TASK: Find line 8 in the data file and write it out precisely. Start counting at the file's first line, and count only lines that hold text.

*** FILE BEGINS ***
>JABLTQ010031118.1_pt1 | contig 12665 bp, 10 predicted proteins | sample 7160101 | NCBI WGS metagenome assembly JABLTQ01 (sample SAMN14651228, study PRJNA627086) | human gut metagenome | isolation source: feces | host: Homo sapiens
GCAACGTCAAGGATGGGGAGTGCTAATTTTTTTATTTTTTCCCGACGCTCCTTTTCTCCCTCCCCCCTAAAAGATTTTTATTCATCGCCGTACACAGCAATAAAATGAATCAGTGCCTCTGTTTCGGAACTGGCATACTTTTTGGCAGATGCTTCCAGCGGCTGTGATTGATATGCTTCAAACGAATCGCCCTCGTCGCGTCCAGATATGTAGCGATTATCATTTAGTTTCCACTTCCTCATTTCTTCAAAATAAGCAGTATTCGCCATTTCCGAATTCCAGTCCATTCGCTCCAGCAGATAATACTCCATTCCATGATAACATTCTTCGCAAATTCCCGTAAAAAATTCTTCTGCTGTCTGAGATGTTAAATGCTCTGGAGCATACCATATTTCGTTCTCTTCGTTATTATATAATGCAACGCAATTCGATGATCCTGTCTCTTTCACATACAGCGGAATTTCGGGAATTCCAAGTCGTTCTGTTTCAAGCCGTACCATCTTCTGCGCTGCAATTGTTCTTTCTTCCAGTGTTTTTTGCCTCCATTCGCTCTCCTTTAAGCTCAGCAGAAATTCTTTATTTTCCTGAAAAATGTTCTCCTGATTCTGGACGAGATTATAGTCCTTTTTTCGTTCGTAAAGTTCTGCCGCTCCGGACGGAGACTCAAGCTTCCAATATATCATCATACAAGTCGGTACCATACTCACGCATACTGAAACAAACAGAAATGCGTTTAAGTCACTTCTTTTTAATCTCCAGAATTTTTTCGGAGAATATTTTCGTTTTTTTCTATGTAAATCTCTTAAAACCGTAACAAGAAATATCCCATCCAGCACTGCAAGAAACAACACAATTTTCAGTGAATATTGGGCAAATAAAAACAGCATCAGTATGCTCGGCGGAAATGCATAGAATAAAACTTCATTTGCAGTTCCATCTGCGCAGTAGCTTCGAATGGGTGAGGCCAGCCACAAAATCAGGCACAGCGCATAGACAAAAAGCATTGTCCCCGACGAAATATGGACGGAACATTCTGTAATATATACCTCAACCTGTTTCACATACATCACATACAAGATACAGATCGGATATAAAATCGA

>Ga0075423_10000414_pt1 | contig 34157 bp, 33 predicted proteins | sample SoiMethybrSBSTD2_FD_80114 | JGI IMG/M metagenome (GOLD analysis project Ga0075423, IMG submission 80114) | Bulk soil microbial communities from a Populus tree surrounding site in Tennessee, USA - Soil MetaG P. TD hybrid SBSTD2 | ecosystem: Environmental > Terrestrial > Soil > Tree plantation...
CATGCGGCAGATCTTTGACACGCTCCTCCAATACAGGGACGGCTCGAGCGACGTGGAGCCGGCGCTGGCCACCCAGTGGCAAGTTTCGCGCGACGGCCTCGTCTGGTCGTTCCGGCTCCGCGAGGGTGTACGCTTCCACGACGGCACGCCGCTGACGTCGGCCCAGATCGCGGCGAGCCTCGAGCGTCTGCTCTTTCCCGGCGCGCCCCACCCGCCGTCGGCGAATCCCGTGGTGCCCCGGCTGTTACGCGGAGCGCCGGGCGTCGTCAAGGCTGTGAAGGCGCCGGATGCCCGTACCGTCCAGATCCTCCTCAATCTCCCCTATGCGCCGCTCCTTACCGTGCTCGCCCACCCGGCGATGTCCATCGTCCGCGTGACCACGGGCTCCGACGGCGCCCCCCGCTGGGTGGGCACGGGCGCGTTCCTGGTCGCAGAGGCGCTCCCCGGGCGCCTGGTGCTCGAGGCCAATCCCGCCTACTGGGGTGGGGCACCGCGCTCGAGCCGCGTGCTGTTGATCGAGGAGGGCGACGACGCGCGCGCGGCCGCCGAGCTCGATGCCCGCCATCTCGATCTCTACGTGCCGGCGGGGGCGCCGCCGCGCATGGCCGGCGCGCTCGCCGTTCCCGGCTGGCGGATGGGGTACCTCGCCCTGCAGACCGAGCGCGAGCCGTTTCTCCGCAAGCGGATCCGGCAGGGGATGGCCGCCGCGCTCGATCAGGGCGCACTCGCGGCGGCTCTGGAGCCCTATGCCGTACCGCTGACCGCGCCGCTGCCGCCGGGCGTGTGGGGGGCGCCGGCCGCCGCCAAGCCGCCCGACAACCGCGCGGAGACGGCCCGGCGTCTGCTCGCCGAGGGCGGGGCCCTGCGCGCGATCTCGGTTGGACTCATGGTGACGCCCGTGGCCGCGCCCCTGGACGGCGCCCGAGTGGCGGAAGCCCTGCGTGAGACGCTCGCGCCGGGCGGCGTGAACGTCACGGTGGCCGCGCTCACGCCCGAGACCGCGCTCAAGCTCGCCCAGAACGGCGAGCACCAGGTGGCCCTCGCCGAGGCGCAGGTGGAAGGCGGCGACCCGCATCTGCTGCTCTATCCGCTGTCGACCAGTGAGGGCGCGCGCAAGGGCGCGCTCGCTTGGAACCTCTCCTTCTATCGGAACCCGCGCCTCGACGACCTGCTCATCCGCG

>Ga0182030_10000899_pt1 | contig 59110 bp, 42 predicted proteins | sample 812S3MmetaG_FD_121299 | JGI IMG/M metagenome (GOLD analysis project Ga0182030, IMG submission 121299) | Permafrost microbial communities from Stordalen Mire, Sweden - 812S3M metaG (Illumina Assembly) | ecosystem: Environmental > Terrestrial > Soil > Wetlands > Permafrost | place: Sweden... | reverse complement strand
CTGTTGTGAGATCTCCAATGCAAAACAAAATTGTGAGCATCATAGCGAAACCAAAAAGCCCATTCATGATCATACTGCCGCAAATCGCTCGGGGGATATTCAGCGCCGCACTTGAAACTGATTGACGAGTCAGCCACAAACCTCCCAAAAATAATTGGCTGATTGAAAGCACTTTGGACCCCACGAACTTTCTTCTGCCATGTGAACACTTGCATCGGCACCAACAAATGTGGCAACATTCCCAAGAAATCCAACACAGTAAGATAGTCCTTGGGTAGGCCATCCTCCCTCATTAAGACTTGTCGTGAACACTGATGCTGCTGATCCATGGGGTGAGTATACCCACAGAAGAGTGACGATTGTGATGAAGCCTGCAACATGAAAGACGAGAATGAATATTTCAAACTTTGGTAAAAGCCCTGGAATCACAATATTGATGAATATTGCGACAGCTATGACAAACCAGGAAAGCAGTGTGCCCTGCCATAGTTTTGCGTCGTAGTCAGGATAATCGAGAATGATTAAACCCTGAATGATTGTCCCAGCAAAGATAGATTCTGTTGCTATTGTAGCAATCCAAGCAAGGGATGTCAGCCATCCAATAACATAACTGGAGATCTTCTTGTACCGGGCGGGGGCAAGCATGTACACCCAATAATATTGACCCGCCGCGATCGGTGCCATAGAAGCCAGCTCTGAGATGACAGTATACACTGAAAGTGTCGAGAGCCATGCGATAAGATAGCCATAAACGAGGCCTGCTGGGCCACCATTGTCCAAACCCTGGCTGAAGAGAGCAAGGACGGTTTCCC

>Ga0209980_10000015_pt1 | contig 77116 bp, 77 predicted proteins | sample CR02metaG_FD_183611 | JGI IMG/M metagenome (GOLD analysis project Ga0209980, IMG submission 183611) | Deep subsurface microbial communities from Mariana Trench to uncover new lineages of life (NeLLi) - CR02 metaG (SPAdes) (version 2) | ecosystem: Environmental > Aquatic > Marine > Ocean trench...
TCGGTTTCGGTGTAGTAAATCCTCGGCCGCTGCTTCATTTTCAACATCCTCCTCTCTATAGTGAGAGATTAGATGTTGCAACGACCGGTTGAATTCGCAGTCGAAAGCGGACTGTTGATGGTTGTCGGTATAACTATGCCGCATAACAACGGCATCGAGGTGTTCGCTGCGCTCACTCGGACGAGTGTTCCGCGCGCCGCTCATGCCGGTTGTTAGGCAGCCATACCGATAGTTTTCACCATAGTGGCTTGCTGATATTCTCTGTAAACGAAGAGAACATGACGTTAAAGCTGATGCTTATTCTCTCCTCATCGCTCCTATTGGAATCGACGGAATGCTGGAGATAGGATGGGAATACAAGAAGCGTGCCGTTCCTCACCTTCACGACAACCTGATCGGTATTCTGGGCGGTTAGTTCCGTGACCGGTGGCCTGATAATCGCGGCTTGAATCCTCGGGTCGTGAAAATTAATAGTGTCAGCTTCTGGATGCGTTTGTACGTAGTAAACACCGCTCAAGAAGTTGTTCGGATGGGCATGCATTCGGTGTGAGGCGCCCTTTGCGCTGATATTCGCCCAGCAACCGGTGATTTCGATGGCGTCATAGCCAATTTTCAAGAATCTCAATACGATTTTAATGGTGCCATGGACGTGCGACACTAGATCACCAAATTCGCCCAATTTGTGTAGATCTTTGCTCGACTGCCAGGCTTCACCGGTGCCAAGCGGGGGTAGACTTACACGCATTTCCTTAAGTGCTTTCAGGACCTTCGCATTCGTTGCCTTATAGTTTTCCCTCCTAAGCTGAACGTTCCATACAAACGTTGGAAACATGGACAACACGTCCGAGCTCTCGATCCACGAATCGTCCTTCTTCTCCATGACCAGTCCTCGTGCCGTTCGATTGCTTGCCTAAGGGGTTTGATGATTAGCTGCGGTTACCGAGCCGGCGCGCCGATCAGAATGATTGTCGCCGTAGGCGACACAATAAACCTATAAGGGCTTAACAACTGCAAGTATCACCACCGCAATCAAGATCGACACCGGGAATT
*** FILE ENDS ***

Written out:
TCGGTTTCGGTGTAGTAAATCCTCGGCCGCTGCTTCATTTTCAACATCCTCCTCTCTATAGTGAGAGATTAGATGTTGCAACGACCGGTTGAATTCGCAGTCGAAAGCGGACTGTTGATGGTTGTCGGTATAACTATGCCGCATAACAACGGCATCGAGGTGTTCGCTGCGCTCACTCGGACGAGTGTTCCGCGCGCCGCTCATGCCGGTTGTTAGGCAGCCATACCGATAGTTTTCACCATAGTGGCTTGCTGATATTCTCTGTAAACGAAGAGAACATGACGTTAAAGCTGATGCTTATTCTCTCCTCATCGCTCCTATTGGAATCGACGGAATGCTGGAGATAGGATGGGAATACAAGAAGCGTGCCGTTCCTCACCTTCACGACAACCTGATCGGTATTCTGGGCGGTTAGTTCCGTGACCGGTGGCCTGATAATCGCGGCTTGAATCCTCGGGTCGTGAAAATTAATAGTGTCAGCTTCTGGATGCGTTTGTACGTAGTAAACACCGCTCAAGAAGTTGTTCGGATGGGCATGCATTCGGTGTGAGGCGCCCTTTGCGCTGATATTCGCCCAGCAACCGGTGATTTCGATGGCGTCATAGCCAATTTTCAAGAATCTCAATACGATTTTAATGGTGCCATGGACGTGCGACACTAGATCACCAAATTCGCCCAATTTGTGTAGATCTTTGCTCGACTGCCAGGCTTCACCGGTGCCAAGCGGGGGTAGACTTACACGCATTTCCTTAAGTGCTTTCAGGACCTTCGCATTCGTTGCCTTATAGTTTTCCCTCCTAAGCTGAACGTTCCATACAAACGTTGGAAACATGGACAACACGTCCGAGCTCTCGATCCACGAATCGTCCTTCTTCTCCATGACCAGTCCTCGTGCCGTTCGATTGCTTGCCTAAGGGGTTTGATGATTAGCTGCGGTTACCGAGCCGGCGCGCCGATCAGAATGATTGTCGCCGTAGGCGACACAATAAACCTATAAGGGCTTAACAACTGCAAGTATCACCACCGCAATCAAGATCGACACCGGGAATT